Delegated Regulation on the Anti-Counterfeiting Directive - New EU Requirements and State of Implementation

On 9 February 2016, the European Union published the "Commission Delegated Regulation (EU) 2016/161 of 2 October 2015 supplementing Directive 2001/83/EC of the European Parliament and of the Council by laying down detailed rules for the safety features appearing on the packaging of medicinal products for human use" in the official journal of the European Union - please also see Publication of the Delegated Regulation on the Anti-Counterfeiting Regulation.

The most important consequence of this publication is that now all the requirements and technical details on serialisation and verification of medicinal products (safety features needed) are known.  As of 9th February 2019, only prescription medicines meeting additionally - where applicable -  the requirements laid down in the Delegated Regulation will be marketable.

The interpretation of the Delegated Regulation's official texts is not always easy. That's why the European Commission published an additional Questions and Answers catalogue which is - in the meantime - available in version 5.0 from June 2016.

A few new questions and answers have been included so that the document now contains 57 questions and answers in total on the safety features.

The securPharm initiative was created to protect patients from counterfeit medicines in the legal supply chain in Germany and to support the implementation of the European Counterfeit Directive. Since 2011, the initiative has been elaborating a system of protection from counterfeit medicines in anticipation of the expected regulations. This system has been tested since 2013. SecurPharm's view is reinforced in its fundamental cornerstones by the Delegated Regulation published in February 2016. The system already largely complies with the European guidelines.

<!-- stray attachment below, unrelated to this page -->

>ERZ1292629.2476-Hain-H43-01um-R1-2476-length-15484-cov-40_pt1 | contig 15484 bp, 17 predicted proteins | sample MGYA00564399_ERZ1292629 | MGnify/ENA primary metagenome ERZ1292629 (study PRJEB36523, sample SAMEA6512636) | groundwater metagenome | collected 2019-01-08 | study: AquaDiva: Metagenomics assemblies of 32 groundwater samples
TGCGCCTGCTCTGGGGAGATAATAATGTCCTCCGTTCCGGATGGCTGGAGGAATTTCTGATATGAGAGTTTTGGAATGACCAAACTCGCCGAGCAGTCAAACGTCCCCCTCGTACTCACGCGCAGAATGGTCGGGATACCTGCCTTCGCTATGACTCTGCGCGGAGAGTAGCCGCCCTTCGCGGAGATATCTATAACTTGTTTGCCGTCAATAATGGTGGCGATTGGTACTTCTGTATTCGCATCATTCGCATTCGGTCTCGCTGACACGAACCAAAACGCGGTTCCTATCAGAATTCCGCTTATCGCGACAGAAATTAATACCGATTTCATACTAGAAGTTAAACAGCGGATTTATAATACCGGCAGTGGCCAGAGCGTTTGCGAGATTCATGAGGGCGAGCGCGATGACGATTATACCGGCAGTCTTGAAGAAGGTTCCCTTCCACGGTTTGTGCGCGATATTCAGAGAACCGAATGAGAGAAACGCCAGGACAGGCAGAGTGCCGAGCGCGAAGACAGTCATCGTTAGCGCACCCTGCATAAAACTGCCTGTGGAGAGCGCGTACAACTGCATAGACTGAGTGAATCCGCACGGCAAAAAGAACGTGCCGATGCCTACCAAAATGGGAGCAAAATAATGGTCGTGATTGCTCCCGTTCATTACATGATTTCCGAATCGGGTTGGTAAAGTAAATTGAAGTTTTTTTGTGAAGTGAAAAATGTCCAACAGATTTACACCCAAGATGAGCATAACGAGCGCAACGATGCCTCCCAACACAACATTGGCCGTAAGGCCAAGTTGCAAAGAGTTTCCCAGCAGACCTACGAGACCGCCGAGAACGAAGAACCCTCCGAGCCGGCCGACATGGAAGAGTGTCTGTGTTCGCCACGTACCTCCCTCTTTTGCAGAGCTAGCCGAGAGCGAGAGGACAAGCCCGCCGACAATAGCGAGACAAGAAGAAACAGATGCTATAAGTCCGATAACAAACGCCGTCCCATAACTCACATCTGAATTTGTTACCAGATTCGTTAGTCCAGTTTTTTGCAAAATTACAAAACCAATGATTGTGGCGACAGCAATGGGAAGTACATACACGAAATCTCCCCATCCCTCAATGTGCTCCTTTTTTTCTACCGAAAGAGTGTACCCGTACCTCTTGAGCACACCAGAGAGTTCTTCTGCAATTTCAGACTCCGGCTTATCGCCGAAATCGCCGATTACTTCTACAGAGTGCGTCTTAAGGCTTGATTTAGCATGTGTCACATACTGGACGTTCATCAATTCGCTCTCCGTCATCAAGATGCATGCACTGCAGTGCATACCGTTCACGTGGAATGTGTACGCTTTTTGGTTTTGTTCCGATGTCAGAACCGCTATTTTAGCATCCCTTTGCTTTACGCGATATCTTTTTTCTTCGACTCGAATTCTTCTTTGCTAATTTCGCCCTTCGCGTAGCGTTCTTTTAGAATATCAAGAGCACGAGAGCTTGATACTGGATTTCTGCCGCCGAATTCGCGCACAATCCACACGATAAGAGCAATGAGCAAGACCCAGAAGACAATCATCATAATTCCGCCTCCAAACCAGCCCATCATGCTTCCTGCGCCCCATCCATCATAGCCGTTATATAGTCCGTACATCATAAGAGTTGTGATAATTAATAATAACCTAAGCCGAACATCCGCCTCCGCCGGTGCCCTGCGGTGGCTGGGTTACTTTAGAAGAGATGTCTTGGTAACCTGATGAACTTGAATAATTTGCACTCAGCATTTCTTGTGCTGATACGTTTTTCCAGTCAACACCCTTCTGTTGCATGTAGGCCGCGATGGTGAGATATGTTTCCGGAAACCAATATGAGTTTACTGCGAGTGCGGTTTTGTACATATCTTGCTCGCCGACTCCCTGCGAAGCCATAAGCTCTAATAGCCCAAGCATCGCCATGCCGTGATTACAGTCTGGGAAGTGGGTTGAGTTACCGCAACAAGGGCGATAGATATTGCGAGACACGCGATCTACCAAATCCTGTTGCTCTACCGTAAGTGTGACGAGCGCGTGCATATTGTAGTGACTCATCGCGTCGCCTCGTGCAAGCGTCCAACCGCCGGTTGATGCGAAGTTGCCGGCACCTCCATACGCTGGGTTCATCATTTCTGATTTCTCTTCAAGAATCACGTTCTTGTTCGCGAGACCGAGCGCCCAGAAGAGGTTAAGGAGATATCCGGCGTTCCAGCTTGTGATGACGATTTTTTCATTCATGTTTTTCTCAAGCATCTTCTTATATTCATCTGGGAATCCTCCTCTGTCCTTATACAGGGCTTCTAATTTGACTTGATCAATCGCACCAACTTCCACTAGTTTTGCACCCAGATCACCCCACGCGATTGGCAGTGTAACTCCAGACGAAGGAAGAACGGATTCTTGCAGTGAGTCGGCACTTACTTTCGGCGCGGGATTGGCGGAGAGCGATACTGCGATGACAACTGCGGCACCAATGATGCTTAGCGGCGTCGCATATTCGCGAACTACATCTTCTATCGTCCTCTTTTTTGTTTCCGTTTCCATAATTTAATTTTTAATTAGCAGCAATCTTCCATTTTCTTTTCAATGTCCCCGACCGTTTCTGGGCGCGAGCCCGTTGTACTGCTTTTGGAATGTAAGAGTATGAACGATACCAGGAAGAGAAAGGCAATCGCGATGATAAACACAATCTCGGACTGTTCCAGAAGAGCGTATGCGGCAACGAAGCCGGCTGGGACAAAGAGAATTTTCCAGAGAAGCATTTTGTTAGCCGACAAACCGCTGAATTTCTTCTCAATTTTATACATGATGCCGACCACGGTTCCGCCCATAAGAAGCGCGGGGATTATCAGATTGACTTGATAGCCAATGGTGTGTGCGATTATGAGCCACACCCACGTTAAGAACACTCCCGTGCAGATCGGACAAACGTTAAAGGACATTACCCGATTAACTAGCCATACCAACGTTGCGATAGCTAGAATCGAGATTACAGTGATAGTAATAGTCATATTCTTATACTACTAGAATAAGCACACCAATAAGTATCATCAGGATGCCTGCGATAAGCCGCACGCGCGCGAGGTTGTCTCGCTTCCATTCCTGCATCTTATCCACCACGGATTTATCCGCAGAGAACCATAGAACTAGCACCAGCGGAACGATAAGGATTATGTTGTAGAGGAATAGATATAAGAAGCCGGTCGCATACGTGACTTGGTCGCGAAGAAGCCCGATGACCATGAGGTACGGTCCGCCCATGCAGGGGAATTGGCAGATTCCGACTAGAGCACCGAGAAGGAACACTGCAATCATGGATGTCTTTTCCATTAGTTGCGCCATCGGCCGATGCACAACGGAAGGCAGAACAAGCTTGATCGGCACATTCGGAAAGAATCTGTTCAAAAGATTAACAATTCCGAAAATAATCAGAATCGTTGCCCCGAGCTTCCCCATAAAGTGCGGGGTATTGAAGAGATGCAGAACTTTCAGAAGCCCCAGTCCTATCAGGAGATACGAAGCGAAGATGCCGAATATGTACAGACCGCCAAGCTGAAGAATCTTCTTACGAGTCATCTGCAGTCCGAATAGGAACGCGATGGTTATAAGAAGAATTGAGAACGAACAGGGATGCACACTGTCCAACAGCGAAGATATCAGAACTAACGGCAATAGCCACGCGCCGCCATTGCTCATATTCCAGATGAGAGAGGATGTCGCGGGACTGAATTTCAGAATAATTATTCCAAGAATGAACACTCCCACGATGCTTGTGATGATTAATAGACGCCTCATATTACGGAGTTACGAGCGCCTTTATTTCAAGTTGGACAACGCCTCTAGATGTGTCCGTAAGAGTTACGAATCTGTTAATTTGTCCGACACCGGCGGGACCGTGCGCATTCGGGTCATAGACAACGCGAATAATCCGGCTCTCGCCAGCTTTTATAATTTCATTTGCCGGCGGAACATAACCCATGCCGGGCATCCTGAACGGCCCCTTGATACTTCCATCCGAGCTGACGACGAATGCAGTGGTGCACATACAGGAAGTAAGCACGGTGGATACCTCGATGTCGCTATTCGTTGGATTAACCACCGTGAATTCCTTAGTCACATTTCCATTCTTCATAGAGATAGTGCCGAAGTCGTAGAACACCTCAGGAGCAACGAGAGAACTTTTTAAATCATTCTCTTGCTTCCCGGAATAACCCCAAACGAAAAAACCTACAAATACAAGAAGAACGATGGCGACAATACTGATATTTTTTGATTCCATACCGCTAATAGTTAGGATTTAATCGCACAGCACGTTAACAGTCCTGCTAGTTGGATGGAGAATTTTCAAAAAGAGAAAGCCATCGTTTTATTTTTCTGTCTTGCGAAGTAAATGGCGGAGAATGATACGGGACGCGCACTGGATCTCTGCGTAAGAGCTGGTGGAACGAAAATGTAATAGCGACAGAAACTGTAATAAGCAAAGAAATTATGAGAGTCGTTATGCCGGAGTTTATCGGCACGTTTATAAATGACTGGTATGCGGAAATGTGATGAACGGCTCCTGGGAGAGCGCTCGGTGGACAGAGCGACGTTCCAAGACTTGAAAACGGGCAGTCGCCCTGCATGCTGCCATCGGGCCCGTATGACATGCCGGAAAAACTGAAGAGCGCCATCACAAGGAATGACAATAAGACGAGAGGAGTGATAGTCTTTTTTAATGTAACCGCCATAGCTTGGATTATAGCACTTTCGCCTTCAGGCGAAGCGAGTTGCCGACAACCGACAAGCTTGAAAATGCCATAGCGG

According to the securPharm Status Report 2017 presenting the current status of the project, 100 pharmaceutical companies are now participating (as of December 2016). Among them, both large international companies as well as midsize companies can be found.

As a conclusion it is stated at the end of the report that it is of the utmost urgency for pharmaceutical companies to confront themselves with the technical and organisational challenges related to the implementation of the EU Counterfeit Directive. One of the biggest challenges is the change of the company's internal processes as almost all processes have to be adapted.

For more details please see the complete securPharm Status Report 2017.

And here to open version 5 of the EU Commission's Questions and Answers document on safety features.

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